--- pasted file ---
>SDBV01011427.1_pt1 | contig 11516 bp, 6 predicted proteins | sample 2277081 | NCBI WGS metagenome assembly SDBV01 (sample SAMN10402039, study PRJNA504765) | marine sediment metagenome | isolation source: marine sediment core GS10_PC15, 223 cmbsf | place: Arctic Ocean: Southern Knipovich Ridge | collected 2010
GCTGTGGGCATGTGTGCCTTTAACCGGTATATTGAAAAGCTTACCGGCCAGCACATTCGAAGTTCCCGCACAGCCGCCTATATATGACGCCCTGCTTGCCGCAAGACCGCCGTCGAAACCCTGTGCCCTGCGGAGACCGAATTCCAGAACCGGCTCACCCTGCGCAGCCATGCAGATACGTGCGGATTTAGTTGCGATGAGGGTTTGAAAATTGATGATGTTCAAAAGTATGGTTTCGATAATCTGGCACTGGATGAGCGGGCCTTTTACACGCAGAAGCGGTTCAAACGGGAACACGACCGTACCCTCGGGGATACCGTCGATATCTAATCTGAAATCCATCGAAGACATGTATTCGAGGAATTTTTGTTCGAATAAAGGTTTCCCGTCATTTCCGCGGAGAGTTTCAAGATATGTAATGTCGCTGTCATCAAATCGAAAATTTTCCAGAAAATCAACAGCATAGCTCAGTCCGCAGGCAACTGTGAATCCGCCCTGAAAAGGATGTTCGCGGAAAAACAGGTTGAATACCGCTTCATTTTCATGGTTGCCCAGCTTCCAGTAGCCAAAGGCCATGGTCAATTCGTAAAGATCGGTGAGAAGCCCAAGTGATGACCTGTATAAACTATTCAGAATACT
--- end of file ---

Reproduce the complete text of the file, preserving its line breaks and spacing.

>SDBV01011427.1_pt1 | contig 11516 bp, 6 predicted proteins | sample 2277081 | NCBI WGS metagenome assembly SDBV01 (sample SAMN10402039, study PRJNA504765) | marine sediment metagenome | isolation source: marine sediment core GS10_PC15, 223 cmbsf | place: Arctic Ocean: Southern Knipovich Ridge | collected 2010
GCTGTGGGCATGTGTGCCTTTAACCGGTATATTGAAAAGCTTACCGGCCAGCACATTCGAAGTTCCCGCACAGCCGCCTATATATGACGCCCTGCTTGCCGCAAGACCGCCGTCGAAACCCTGTGCCCTGCGGAGACCGAATTCCAGAACCGGCTCACCCTGCGCAGCCATGCAGATACGTGCGGATTTAGTTGCGATGAGGGTTTGAAAATTGATGATGTTCAAAAGTATGGTTTCGATAATCTGGCACTGGATGAGCGGGCCTTTTACACGCAGAAGCGGTTCAAACGGGAACACGACCGTACCCTCGGGGATACCGTCGATATCTAATCTGAAATCCATCGAAGACATGTATTCGAGGAATTTTTGTTCGAATAAAGGTTTCCCGTCATTTCCGCGGAGAGTTTCAAGATATGTAATGTCGCTGTCATCAAATCGAAAATTTTCCAGAAAATCAACAGCATAGCTCAGTCCGCAGGCAACTGTGAATCCGCCCTGAAAAGGATGTTCGCGGAAAAACAGGTTGAATACCGCTTCATTTTCATGGTTGCCCAGCTTCCAGTAGCCAAAGGCCATGGTCAATTCGTAAAGATCGGTGAGAAGCCCAAGTGATGACCTGTATAAACTATTCAGAATACT